K-Pop Girl Group Red Velvet’s Style Evolution

For a K-Pop group, visuals — be it through graphic and production design or styling and makeup — are equally as important as the music. Entertainment agencies place a lot of thought into nailing down a group’s EP or album release theme, commonly referred to as a ‘concept’. Every minute detail, from the album packaging to the color of a member’s nail polish, is the product of months of careful planning. In some cases, it is the concept that dictates how an upcoming release is going to sound and feel.

In the teaser for girl group Red Velvet’s last comeback for “The ReVe Festival: The Finale”, the members don long white veils over ghostly white (and in Wendy’s case, black) dresses, standing against what seems to be a dark forest while gazing eerily at the camera. While the poster didn’t explicitly give any details, the image alone was enough to communicate that this would most likely be a ‘Velvet’ concept.

Red Velvet was dubbed by Billboard as “the standard-bearer for girl groups’ conceptual versatility” due to their tendency to blur the lines between the cute and sexy concepts common to K-Pop girl groups. When the group debuted, it was revealed that they wouldn’t be boxed into a cute or sexy label, instead hinging on an overarching concept of duality. The ‘Red’ concept is meant to show their bright, bold, and abstract side, and the ‘Velvet’ concept is supposed to show their more elegant and mature side.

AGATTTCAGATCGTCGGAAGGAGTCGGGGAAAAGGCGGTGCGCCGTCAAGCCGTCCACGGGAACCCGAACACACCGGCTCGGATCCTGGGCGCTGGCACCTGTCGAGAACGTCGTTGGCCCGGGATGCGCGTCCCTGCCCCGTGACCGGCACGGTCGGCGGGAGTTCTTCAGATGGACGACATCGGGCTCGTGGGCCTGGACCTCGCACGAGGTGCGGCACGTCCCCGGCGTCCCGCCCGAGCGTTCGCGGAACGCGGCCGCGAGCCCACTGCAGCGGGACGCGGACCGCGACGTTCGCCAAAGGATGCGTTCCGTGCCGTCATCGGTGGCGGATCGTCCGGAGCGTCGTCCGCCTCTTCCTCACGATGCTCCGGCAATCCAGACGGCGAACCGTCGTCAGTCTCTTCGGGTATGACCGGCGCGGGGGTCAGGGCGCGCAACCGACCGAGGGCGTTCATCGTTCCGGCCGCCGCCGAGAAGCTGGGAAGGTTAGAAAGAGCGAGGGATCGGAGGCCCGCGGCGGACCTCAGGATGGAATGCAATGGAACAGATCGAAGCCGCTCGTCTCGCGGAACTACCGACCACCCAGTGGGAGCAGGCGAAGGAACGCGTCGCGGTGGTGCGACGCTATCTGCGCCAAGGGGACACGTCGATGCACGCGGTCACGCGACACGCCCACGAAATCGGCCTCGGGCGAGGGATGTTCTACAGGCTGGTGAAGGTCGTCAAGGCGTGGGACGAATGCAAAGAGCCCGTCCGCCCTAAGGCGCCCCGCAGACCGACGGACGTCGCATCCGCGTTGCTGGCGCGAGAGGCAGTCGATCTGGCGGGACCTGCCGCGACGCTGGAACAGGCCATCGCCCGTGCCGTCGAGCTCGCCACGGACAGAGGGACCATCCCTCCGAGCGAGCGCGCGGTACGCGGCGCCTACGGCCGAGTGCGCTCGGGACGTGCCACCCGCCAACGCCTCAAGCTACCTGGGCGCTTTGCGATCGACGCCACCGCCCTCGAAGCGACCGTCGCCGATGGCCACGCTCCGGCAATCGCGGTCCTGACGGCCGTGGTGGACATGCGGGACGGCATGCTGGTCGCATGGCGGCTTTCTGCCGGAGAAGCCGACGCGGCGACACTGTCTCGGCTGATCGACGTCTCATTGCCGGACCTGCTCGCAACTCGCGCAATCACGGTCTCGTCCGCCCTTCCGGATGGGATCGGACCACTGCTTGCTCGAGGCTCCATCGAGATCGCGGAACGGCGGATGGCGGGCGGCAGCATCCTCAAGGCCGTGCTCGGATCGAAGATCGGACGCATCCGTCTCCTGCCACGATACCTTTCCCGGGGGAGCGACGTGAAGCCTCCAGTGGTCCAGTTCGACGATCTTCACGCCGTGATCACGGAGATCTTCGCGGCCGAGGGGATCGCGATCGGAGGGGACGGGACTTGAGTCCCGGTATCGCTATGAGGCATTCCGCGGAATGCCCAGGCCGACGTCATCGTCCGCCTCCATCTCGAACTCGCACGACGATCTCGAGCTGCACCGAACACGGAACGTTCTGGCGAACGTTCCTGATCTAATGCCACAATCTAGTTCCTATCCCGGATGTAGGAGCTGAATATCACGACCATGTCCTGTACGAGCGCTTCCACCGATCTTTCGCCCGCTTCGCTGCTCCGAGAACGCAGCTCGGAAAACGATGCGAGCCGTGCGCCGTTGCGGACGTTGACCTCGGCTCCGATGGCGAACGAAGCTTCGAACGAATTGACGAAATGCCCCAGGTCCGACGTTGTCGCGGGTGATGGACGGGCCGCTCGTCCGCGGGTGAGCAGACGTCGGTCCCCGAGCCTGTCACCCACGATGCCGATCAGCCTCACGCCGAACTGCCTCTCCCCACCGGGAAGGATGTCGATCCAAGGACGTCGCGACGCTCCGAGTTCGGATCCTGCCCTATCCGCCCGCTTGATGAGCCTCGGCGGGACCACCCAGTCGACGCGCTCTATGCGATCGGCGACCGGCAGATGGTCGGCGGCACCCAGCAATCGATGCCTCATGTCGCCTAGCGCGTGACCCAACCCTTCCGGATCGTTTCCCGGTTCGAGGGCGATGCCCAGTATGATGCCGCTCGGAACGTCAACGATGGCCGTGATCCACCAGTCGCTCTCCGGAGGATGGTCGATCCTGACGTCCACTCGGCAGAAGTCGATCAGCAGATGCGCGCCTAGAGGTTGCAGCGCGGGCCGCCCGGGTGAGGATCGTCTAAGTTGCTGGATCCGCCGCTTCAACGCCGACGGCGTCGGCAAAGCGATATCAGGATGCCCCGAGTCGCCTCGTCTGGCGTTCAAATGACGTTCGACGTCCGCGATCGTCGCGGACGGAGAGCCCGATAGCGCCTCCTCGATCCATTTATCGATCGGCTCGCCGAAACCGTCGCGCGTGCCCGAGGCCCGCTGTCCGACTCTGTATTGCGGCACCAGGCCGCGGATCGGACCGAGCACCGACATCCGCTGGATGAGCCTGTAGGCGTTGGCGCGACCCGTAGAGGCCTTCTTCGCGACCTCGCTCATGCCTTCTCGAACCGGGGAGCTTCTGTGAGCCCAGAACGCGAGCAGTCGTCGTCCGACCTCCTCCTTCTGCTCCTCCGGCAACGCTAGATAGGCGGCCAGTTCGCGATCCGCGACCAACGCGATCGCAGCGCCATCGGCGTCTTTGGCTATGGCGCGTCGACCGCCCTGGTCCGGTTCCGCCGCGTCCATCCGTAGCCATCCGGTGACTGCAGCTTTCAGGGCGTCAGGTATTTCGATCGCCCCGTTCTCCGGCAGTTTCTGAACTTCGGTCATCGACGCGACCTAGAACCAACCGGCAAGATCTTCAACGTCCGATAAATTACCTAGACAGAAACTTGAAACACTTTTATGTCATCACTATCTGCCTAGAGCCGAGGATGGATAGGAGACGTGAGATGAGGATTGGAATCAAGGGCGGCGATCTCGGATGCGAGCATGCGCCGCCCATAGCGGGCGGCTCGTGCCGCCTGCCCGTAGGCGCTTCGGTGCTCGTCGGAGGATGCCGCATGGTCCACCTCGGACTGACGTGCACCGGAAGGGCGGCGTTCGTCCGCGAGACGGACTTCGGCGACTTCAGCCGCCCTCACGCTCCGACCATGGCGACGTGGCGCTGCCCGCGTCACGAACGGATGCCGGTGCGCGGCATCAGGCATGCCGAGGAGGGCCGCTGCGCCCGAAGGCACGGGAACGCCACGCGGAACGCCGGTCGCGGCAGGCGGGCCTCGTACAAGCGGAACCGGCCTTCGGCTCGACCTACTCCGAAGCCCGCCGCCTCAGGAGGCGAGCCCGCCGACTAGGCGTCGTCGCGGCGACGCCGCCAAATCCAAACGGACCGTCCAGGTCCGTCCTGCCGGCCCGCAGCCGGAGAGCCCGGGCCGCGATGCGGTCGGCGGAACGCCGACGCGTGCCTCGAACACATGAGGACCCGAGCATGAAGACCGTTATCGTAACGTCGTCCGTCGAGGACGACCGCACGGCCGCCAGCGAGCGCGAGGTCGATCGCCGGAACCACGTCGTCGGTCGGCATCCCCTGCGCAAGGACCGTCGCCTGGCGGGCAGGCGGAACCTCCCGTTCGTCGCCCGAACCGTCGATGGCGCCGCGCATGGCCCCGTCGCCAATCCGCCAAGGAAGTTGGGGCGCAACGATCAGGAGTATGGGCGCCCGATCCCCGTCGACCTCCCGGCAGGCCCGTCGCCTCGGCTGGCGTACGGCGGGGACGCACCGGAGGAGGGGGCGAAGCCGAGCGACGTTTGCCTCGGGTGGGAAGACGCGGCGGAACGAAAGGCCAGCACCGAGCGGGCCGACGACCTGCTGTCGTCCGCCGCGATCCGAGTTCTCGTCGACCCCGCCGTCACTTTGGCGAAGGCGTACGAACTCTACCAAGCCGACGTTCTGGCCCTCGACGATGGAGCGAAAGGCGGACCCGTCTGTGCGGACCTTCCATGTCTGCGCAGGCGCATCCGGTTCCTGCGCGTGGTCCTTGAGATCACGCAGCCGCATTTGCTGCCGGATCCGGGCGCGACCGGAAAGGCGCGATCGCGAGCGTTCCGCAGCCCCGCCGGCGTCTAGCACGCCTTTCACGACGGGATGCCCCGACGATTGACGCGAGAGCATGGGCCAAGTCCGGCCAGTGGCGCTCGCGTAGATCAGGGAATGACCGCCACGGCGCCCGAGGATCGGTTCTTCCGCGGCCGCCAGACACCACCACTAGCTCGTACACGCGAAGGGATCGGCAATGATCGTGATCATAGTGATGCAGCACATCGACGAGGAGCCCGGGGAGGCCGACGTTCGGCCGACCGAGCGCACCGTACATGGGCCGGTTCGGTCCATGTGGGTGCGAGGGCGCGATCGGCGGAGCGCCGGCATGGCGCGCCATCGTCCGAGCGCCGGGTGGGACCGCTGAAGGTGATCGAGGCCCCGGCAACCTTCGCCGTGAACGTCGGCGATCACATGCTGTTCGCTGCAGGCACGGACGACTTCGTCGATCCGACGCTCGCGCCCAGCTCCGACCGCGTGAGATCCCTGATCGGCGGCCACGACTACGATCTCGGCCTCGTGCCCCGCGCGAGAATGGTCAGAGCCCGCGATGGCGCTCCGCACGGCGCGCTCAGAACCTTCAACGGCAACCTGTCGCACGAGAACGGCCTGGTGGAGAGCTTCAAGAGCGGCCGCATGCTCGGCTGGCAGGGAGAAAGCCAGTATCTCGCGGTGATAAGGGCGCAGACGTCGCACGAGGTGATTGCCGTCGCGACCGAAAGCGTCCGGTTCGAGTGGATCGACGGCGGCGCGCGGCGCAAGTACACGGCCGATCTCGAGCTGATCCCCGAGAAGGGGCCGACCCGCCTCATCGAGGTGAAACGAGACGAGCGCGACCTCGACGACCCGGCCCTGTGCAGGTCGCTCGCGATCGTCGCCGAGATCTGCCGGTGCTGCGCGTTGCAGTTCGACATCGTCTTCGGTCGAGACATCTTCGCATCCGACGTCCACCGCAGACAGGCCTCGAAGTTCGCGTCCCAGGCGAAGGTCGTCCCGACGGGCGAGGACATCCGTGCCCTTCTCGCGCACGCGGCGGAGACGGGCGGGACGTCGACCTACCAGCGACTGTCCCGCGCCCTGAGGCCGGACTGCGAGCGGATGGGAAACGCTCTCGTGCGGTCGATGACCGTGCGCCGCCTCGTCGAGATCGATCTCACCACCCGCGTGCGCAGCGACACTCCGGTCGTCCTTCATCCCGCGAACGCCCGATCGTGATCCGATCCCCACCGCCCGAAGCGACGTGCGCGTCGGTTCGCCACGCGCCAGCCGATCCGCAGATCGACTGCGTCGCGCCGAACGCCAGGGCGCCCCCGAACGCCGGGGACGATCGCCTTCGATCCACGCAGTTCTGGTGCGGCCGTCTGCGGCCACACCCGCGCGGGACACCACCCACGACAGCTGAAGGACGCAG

Gissella Ramirez-Valle, editor of Seoul-based fashion & culture magazine Mutzine, observes that K-Pop music video styling has become much more sophisticated over the years. “Korean society’s fashion taste has matured and mellowed out in a way, and they now value quality much more,” she says, pointing to how the music video looks tend to take on a more editorial feel these days.

A Red Velvet comeback music video typically introduces an average of three to four looks per member, with each look meant to reflect their unique personalities. These outfits also feature heavily in their album photoshoots (normally laid out just like a fashion editorial) and music stage performances.

“It’s not an RV come back if they don’t mix high fashion with fast,” says Rose, a fan who runs the @stylebyredvelvet style archive account on Instagram and Twitter. While they favor big names like Balenciaga, Prada, Gucci, Miu Miu, and other prominent Korean brands like YCH and SJYP, some of their looks incorporate fast fashion pieces from Forever 21, Zara, Dolls Kill, and H&M. Rose has been taking note of every single one of their outfits — onstage and offstage — since the Summer Magic era, and one thing she’s noticed is that the group’s stylists introduce new brands every comeback.

Gissella sees the reason for the investment in designer brands as deliberate. “The fashion conveys the personality of the song they are promoting. At the very least, you can see how much money was invested into the project by how the group is styled,” she says.

Similarly, while the styles that they showcase each time are consistently ahead of the trend and feature a couple of recurring motifs, like lace, gingham, school uniforms/tennis skirts, and cheerleader/sports uniforms, the group’s styling is just as unpredictable as their concepts. “You can’t put RV’s style in one box because they’re always full of surprises!” adds Rose.

Ahead of the release of Irene and Seulgi’s “Monster” mini-album, we go through some of Red Velvet’s most notable comeback style moments, from 2014’s “Happiness” to 2019’s “Psycho”.


In 2019, Red Velvet released the ReVe Festival series, a trilogy consisting of two EPs and a repackaged album. To reflect the summer season, bright colors and crazy prints were all over the first two music videos.

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